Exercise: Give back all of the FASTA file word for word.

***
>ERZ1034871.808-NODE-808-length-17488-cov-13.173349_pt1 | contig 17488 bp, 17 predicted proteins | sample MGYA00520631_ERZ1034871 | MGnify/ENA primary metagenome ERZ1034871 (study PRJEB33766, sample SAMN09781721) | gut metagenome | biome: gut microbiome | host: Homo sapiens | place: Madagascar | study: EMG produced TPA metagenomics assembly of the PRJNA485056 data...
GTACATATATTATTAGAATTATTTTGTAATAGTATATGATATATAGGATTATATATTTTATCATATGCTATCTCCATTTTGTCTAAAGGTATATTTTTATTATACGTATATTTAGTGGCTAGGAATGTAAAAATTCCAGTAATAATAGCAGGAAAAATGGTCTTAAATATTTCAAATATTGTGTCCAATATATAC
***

>ERZ1034871.808-NODE-808-length-17488-cov-13.173349_pt1 | contig 17488 bp, 17 predicted proteins | sample MGYA00520631_ERZ1034871 | MGnify/ENA primary metagenome ERZ1034871 (study PRJEB33766, sample SAMN09781721) | gut metagenome | biome: gut microbiome | host: Homo sapiens | place: Madagascar | study: EMG produced TPA metagenomics assembly of the PRJNA485056 data...
GTACATATATTATTAGAATTATTTTGTAATAGTATATGATATATAGGATTATATATTTTATCATATGCTATCTCCATTTTGTCTAAAGGTATATTTTTATTATACGTATATTTAGTGGCTAGGAATGTAAAAATTCCAGTAATAATAGCAGGAAAAATGGTCTTAAATATTTCAAATATTGTGTCCAATATATAC